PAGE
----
There has been a bill introduced in the South Carolina Senate that would limit the amount that a stormwater utility could charge a parcel to 15% of the " ad valorem taxes levied." The way the Bill is written, it would provide an exemption from stormwater fees being applied to any tax exempt real property. If there is no property tax levied, then 15% of zero is zero. Therefore, schools, churches, State and Federal properties, etc. would be exempt from stormwater utility fees. Another ramification is a tax exemption or drastic reduction of taxes for new economic development projects. If a local government has chosen to extend a tax break to a large shipping or manufacturing company, the stormwater utility fees will be limited to 15% of the " previous property tax year."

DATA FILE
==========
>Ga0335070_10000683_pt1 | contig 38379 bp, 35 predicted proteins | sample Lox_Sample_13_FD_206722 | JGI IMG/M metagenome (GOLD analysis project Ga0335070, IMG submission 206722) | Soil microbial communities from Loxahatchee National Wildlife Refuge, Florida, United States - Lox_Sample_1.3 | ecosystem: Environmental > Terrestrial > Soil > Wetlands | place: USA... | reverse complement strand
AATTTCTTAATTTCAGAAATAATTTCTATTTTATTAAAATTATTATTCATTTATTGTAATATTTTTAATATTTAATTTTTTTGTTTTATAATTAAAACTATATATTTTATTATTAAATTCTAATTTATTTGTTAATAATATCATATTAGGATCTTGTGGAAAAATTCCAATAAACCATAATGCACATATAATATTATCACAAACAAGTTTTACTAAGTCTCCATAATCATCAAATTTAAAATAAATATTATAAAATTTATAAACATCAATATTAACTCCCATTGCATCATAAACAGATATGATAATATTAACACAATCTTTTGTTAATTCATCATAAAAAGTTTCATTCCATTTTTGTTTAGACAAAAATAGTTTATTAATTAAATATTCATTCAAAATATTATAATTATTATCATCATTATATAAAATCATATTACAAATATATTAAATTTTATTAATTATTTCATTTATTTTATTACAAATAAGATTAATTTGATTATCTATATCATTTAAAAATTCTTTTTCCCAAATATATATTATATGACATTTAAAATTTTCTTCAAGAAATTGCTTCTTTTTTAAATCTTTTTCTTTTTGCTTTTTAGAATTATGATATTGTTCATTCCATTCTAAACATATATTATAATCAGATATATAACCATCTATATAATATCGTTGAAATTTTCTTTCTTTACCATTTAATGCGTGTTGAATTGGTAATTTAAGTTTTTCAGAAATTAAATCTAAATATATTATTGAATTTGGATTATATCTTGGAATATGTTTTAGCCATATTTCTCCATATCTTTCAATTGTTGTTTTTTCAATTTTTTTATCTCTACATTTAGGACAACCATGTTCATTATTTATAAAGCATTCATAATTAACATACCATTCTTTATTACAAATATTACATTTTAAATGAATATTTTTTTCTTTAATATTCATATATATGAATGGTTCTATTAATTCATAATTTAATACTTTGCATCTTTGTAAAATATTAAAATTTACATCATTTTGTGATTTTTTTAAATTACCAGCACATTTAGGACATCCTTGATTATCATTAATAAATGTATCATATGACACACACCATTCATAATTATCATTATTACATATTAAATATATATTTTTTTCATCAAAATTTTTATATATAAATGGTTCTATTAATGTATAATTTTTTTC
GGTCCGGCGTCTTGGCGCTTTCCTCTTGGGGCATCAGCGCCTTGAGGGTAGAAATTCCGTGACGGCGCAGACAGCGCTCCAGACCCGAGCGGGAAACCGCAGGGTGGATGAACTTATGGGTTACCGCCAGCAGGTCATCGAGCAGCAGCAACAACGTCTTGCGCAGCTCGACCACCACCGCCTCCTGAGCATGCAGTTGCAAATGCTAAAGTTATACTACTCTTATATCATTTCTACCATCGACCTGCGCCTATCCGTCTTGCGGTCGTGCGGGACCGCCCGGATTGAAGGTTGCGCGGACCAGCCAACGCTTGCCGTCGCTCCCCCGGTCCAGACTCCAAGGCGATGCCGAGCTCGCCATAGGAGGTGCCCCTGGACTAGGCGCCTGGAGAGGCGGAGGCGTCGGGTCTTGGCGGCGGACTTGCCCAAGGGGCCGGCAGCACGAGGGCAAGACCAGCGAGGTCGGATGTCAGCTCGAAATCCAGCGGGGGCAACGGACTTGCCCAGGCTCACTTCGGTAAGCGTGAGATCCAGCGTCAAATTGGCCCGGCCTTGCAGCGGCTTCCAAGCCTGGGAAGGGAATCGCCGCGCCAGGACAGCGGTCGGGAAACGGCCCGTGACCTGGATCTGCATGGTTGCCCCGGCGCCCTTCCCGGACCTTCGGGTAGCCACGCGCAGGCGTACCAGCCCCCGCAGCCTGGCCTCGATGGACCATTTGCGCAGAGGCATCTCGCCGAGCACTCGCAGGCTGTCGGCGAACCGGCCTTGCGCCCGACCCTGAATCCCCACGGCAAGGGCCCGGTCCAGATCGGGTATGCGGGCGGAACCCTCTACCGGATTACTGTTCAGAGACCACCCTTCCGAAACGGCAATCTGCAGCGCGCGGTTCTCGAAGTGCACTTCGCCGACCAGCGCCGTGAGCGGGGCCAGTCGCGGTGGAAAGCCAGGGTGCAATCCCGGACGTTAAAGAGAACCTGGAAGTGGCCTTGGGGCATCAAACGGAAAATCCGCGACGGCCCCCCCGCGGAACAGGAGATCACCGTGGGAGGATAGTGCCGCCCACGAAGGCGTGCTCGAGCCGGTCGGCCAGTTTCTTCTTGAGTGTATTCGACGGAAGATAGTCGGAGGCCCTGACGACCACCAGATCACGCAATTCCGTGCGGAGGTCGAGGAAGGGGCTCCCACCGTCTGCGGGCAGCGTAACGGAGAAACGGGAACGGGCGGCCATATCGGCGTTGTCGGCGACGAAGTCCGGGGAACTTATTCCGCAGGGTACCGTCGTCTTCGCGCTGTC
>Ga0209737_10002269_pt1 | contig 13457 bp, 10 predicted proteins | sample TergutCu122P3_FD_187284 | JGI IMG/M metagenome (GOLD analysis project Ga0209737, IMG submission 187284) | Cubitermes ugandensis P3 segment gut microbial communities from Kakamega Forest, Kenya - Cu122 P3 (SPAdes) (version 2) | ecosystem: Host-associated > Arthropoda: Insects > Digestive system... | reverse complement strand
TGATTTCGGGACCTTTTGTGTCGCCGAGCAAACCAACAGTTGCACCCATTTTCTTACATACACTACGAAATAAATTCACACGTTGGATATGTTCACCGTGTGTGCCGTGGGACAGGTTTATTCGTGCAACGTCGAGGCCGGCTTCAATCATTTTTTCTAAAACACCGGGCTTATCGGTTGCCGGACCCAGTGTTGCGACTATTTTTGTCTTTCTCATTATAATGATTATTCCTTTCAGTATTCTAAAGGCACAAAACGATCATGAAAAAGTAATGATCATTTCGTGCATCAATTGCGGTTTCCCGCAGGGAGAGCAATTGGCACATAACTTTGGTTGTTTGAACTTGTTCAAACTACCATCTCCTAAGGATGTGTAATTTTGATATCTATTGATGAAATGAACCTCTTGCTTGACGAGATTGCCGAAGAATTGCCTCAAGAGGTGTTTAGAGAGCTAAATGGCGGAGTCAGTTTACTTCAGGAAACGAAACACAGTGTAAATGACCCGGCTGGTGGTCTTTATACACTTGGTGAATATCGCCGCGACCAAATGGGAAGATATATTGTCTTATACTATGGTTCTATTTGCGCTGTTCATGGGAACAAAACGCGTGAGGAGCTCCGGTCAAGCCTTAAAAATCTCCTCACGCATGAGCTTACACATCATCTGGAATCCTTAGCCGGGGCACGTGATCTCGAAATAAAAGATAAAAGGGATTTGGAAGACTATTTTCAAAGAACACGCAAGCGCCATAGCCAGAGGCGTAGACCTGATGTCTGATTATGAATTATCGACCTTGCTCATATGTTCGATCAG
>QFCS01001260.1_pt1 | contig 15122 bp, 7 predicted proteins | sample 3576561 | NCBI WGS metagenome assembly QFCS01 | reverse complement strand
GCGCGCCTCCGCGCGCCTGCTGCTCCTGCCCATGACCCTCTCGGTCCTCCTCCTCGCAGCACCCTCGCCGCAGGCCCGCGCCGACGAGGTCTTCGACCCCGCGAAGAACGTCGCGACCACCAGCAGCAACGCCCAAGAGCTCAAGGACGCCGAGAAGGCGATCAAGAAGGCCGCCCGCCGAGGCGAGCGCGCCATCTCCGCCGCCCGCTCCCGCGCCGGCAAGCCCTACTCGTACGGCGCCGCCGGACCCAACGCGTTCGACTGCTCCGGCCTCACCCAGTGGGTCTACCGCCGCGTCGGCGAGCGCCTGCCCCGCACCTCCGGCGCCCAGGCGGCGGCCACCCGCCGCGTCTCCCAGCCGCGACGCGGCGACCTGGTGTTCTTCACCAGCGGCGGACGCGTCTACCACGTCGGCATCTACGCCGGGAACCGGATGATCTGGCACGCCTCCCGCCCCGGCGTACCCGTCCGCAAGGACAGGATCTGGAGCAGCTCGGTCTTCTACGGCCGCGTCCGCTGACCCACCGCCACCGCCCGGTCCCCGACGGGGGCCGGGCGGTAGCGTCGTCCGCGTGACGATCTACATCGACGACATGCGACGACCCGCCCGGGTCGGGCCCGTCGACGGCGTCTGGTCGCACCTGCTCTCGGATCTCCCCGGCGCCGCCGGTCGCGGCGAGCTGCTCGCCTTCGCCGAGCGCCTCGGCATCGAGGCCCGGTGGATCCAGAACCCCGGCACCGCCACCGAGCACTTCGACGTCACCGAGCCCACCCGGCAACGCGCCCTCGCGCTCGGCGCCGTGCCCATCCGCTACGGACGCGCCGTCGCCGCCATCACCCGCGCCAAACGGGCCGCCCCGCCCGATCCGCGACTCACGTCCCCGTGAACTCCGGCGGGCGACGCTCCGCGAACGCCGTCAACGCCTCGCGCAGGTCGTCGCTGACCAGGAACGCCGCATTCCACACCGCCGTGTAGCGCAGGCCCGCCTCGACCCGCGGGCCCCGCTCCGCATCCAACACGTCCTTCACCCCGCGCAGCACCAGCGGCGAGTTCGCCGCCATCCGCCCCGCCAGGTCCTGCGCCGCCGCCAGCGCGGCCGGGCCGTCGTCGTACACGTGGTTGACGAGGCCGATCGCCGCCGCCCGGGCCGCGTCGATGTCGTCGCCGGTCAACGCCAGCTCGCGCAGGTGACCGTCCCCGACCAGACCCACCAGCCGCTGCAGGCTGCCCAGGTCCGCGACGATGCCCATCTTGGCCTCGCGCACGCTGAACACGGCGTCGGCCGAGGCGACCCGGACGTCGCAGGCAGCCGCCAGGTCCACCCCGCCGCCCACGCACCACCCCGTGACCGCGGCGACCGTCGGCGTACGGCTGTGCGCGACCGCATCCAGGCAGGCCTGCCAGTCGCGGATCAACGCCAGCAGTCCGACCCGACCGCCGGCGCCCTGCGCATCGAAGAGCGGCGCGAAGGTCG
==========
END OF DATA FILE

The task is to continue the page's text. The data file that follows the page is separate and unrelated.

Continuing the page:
Statewide Bacteria TMDL Approved
Demetria Kimball Mehlhorn, City of Lexington, KY 
Kentucky Division of Water received approval from the EPA for a Statewide Total Maximum Daily Loads (TMDL) for Bacteria-Impaired Surface Waters

While past TMDL reports were written at the watershed scale, the recently approved Kentucky Statewide TMDL for Bacteria-Impaired Waters addresses all remaining bacteria-impaired waters for the state in one report. This new method will save thousands of work hours and allow the Division to more quickly address bacteria impairments in more than 400 waterways.